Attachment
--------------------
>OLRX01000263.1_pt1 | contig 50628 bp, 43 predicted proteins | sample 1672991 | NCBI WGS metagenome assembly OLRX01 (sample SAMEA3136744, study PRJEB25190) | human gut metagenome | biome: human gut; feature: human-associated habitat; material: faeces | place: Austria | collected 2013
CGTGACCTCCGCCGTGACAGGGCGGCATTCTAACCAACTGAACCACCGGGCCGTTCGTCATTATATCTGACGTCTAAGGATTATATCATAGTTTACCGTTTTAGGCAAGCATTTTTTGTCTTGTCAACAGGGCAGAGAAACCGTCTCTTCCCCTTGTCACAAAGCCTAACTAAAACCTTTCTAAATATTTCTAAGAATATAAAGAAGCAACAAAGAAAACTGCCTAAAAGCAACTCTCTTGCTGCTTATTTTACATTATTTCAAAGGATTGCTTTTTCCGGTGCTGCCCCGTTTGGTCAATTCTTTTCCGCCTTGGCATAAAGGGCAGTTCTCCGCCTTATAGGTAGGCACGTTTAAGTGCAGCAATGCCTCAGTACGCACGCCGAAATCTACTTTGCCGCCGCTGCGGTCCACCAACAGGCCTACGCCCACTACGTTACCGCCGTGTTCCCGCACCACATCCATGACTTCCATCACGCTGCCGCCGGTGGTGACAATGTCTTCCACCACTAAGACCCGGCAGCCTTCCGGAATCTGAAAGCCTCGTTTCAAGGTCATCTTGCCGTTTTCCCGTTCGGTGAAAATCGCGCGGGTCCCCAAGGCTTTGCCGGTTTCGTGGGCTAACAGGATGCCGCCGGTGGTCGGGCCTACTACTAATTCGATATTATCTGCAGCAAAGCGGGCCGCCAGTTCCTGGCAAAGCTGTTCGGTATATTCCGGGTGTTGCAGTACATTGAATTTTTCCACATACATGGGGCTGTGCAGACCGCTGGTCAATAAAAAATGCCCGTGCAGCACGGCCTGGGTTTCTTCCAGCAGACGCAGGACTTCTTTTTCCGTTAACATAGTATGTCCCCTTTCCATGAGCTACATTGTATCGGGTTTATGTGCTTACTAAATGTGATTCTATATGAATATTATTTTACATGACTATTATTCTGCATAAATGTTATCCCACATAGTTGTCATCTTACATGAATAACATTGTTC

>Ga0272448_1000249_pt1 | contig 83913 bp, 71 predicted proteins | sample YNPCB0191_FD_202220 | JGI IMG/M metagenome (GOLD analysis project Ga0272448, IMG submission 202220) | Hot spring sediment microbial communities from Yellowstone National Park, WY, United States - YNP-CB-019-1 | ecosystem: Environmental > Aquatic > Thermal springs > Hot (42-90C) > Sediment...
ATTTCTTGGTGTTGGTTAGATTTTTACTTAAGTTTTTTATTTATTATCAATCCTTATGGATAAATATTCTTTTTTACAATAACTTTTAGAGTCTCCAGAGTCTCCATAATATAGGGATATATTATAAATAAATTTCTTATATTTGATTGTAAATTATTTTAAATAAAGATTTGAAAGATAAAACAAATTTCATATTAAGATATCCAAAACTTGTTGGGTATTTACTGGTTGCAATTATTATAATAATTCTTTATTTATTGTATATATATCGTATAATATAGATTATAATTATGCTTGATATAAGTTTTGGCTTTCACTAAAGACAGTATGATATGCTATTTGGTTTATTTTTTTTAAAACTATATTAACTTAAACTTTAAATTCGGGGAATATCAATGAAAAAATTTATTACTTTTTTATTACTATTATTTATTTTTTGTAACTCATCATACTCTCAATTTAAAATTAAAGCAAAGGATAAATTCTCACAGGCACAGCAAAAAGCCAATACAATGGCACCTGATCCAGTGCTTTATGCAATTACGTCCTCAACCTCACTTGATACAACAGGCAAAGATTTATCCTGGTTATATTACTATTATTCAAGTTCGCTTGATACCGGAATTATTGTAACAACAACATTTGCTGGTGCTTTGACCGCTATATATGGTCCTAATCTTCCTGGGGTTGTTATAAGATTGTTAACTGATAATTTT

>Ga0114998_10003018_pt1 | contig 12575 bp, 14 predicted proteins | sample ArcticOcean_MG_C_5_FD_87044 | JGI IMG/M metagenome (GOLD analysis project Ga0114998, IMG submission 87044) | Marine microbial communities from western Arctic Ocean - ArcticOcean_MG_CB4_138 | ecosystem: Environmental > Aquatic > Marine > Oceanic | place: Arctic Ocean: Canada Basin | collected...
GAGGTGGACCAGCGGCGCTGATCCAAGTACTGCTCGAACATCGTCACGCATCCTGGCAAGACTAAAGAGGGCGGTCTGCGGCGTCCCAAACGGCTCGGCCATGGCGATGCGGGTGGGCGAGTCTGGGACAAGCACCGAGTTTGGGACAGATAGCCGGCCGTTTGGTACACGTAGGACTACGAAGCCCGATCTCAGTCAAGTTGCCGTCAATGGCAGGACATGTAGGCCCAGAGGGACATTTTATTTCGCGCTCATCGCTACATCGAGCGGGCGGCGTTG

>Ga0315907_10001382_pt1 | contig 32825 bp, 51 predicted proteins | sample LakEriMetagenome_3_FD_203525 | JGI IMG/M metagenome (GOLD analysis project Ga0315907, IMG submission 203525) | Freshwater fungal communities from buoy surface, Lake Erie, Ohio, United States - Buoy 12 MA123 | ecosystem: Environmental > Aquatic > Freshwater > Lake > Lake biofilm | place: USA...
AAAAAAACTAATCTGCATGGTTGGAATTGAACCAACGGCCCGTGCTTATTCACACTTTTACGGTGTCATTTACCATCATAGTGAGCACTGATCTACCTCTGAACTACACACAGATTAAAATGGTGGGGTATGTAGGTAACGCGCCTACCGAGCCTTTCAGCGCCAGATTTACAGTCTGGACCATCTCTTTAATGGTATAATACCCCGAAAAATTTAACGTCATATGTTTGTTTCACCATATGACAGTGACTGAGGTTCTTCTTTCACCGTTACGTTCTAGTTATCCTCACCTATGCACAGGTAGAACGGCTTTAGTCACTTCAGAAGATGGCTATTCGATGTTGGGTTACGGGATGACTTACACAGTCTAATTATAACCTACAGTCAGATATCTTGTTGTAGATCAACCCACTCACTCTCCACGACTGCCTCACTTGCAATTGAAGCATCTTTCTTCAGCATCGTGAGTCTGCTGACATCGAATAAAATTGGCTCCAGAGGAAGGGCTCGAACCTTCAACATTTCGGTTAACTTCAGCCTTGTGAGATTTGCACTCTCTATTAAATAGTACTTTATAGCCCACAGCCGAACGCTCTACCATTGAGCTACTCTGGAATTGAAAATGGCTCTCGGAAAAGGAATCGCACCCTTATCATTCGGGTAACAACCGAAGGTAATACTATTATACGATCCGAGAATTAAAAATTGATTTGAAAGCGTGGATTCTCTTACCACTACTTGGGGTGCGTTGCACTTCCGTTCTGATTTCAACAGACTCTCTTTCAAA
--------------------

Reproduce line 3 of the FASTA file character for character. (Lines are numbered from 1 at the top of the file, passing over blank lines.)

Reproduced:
>Ga0272448_1000249_pt1 | contig 83913 bp, 71 predicted proteins | sample YNPCB0191_FD_202220 | JGI IMG/M metagenome (GOLD analysis project Ga0272448, IMG submission 202220) | Hot spring sediment microbial communities from Yellowstone National Park, WY, United States - YNP-CB-019-1 | ecosystem: Environmental > Aquatic > Thermal springs > Hot (42-90C) > Sediment...